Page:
|Publication number||US4068567 A|
|Application number||US 05/764,081|
|Publication date||Jan 17, 1978|
|Filing date||Jan 31, 1977|
|Priority date||Jan 31, 1977|
|Publication number||05764081, 764081, US 4068567 A, US 4068567A, US-A-4068567, US4068567 A, US4068567A|
|Inventors||Arthur F. Allison, Dennis C. Christopherson, Byron L. Mays, Reginald A. Reed|
|Original Assignee||Cutler-Hammer, Inc.|
|Export Citation||BiBTeX, EndNote, RefMan|
|Patent Citations (4), Referenced by (21), Classifications (16), Legal Events (3)|
|External Links: USPTO, USPTO Assignment, Espacenet|
This invention relates to machines for counting and stacking flexible articles and more particularly to such machines for counting and stacking newspapers being delivered from a printing and assembling operation in an overlapped conveyor stream. The ever increasing speeds of newspaper printing presses have placed demanding requirements upon the efficiency, reliability and operating speeds of the associated newspaper handling apparatus, particularly that apparatus employed in the mailroom sections of printing plants where the individual papers are stacked, bundled and dispatched to waiting trucks for ultimate delivery to the subscriber.
The wedge shape of newspapers due to their folded edge limits the number of papers that may be contained in a stable, free-standing stack. To provide stacks of greater numbers of papers it is necessary to compensate for the wedge shape by forming stacks of two or more batches wherein the folded edges of each batch are displaced 180°. To accomplish this, the counter-stacker machine must rotate its stack receiving table 180° between batch deliveries thereto. The operating time for such rotation is dependent upon the batch delivery time which in turn is dependent upon stacking time for the predetermined number of papers which is ultimately dictated by the press speed and rate at which papers are delivered therefrom. In addition to rotating the table between batch deliveries, the counter-stacker machine must also be capable of dispatching its stack in an equal period of time to permit the next batch to be delivered.
At modern press speeds, the rotating and ejecting speeds of the counter-stacker serve to provide unsettling forces upon the stack, thereby requiring particular attention to the support of the stack during such operations. The tables have been provided with front and rear vertical guide plates, and movable gates have been provided at the ends of such plates for restraining the ends of the stack during rotation. The ejector means customarily are chain driven bars which sweep across the table to eject the stack. Such ejector bars must be positioned out of the rotational path of the table during indexing thereof, and therefor must travel a certain distance before engaging the stack when they are operated. Moreover, operation of the gates and ejector mechanisms must be positively correlated to prevent damage to the machine. Each of the foregoing serve to reduce operating cycle time and efficiency of the machine.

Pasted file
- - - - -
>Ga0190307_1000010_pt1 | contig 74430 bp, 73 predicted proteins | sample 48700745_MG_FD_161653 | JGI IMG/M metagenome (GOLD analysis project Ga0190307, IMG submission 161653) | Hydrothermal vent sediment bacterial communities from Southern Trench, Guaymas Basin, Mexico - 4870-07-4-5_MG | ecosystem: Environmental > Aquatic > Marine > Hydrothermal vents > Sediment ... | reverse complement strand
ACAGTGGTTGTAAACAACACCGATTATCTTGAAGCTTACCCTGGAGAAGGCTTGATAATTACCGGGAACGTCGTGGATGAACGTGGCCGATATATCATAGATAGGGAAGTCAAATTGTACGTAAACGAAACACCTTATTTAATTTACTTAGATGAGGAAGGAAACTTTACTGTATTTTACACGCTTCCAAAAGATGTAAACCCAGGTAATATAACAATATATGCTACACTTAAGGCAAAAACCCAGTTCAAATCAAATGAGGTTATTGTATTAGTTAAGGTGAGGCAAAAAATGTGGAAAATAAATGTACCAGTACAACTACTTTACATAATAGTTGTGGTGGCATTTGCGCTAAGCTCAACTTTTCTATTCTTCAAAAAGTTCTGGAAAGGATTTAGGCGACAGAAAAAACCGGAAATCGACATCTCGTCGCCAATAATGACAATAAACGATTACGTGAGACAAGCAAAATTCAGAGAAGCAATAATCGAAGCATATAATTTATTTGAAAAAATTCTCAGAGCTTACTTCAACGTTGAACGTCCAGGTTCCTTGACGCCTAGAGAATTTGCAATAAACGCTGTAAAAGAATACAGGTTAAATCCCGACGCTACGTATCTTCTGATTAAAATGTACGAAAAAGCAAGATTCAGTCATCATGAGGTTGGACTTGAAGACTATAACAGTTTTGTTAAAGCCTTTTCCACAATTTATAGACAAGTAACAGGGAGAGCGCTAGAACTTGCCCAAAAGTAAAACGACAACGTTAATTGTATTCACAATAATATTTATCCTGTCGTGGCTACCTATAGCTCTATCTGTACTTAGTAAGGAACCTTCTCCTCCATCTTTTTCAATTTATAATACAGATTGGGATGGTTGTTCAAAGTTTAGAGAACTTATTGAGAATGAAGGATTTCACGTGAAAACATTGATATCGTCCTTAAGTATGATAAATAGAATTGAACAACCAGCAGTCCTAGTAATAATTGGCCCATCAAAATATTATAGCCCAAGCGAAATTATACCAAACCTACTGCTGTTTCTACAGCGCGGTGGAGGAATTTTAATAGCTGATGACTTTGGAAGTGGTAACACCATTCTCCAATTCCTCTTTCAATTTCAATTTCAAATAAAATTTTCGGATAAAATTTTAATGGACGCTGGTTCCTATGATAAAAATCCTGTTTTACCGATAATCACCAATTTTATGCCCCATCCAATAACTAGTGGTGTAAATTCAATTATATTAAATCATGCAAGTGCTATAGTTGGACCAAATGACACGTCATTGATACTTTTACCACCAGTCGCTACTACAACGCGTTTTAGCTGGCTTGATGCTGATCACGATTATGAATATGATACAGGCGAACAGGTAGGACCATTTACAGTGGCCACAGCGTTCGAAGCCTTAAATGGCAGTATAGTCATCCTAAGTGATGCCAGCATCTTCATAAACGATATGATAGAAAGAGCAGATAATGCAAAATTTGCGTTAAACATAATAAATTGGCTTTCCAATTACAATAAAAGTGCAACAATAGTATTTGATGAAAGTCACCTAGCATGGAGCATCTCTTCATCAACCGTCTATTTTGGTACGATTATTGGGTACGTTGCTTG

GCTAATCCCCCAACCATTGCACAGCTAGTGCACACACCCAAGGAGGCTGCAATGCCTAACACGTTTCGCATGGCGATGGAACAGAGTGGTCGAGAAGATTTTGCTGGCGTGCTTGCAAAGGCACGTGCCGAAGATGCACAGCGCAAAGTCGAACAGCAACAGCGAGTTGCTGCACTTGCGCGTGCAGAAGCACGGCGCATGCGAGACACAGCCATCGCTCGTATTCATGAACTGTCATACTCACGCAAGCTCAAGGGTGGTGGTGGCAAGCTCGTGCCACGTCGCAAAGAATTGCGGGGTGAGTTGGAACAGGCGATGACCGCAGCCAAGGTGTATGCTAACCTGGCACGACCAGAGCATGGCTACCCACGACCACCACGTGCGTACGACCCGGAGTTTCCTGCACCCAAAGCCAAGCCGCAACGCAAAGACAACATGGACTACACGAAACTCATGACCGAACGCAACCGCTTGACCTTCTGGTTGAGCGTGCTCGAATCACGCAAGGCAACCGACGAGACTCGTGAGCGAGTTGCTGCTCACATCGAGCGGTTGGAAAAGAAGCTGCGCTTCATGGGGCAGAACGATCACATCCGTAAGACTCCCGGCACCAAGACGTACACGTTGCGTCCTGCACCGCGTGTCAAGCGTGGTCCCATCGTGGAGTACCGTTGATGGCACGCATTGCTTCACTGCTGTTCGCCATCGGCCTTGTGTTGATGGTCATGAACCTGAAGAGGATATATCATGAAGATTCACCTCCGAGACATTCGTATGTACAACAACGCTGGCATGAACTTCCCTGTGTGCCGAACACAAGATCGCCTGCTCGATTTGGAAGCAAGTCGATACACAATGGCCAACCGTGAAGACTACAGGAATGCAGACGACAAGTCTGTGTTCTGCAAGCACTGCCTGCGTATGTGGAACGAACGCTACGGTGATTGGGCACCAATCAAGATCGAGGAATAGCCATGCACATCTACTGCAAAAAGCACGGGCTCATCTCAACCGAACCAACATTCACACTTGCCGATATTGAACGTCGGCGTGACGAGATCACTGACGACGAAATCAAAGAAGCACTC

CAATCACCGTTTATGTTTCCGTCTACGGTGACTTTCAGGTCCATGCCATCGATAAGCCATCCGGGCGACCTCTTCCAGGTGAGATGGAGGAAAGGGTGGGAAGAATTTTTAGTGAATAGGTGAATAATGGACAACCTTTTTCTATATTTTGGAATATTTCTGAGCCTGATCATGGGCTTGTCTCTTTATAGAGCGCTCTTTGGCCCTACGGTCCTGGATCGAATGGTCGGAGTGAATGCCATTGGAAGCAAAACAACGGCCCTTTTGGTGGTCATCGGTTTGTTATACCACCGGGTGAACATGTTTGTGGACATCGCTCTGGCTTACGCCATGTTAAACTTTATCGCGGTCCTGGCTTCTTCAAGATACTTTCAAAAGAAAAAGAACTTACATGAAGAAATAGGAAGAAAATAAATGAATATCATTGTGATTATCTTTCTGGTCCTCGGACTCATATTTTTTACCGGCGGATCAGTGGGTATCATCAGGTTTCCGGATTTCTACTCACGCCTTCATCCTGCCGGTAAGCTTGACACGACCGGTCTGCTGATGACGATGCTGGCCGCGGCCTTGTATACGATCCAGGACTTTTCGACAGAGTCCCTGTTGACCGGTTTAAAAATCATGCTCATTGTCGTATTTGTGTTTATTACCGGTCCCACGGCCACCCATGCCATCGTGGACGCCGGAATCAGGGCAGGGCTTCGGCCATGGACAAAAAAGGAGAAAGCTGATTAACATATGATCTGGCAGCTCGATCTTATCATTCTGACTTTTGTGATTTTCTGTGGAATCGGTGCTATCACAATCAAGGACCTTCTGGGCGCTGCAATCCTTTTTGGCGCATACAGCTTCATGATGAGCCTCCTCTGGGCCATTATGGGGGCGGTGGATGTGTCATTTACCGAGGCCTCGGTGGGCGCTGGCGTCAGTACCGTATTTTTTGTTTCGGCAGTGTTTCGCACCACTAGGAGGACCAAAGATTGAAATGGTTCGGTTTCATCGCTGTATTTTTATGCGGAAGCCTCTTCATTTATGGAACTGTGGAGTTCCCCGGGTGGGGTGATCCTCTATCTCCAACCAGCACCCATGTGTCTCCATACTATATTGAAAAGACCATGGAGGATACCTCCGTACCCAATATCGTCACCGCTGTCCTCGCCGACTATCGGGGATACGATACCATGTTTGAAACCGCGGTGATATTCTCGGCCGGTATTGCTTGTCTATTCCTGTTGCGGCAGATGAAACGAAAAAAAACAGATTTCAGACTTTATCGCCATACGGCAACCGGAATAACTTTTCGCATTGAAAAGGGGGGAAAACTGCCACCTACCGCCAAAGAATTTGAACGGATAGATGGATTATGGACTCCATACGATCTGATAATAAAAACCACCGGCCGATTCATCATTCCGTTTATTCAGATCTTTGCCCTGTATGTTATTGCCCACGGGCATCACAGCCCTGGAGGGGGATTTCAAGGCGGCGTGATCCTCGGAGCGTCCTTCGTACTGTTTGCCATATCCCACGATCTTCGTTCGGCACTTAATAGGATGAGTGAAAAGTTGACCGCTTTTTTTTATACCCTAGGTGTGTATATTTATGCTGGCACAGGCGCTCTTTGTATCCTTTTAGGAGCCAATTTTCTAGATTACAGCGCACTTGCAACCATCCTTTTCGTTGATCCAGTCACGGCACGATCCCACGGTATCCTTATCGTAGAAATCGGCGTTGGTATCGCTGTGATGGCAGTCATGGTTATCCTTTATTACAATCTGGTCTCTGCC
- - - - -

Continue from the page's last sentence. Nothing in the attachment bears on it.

It is a primary object of this invention to provide a counter-stacker machine for flexible articles such as newspapers or the like which is capable of forming compensated stacks of such articles and has improved support means for the stack during operation of the machine.
It is a further object of this invention to provide a machine of the aforementioned type having lower stack ejection speeds and therefor less unsettling forces applied to the stack.
It is a more specific object of this invention to provide a machine of the aforementioned type wherein the functions of table gates and stack ejectors are combined in a single mechanism.
It is still another object of this invention to provide a machine of the aforementioned type which offers advantages in manufacturing costs, operation and reliability.
These and other objects and advantages will become more apparent in the following specification and claims when read in conjunction with the accompanying drawings.
FIG. 1 is a schematic elevational view of the input side of the counter-stacker machine of this invention with the framework and sheet metal enclosure omitted for clarity;
FIG. 2 is a side view taken along the line 2--2 of FIG. 1;
FIG. 3 is a plan view of the lower unit of the counter-stacker machine taken along the line 3--3 of FIG. 2;
FIG. 4 is a view of a portion of the lower unit as shown in FIG. 1, but drawn to a greater scale and having portions broken away; and
FIG. 5 is a view partly in section taken along the line 5--5 of FIG. 1.
With particular reference to FIGS. 1 and 2 of the drawings, the counter-stacker machine of this invention may be seen to comprise an upper unit, or stacking section, 2 and a lower unit, or table section, 4. The upper unit 2 receives newspapers in a lapped stream from a downwardly directed input conveyor 6. The papers stack one upon another on cooperating pairs of upward angled blades 8 which are carried on pairs of coextensive endless chains 10 trained around pairs of vertically aligned upper and lower sprockets 12. The lower sprockets 12 are secured to idler shafts. One of the upper sprockets is secured to a drive shaft 14 connected to a controlled acceleration indexing cam drive means 16. A link chain 18 is trained around additional sprockets on the shaft 14 and on the other upper shaft 20, and around idler reversing sprockets 22 and 24 to provide reverse power to the opposite set of chains 10. Through the aforedescribed mechanism the cooperating pairs of blades 8 are indexed downwardly in unison along the inner reaches of chains 10. A pair of vertical guides 26 are mounted in the rear of the stacking section adjacent the rear edges of blades 8 to provide a stopping surface for the leading edges of the papers as they are received from input conveyor 6.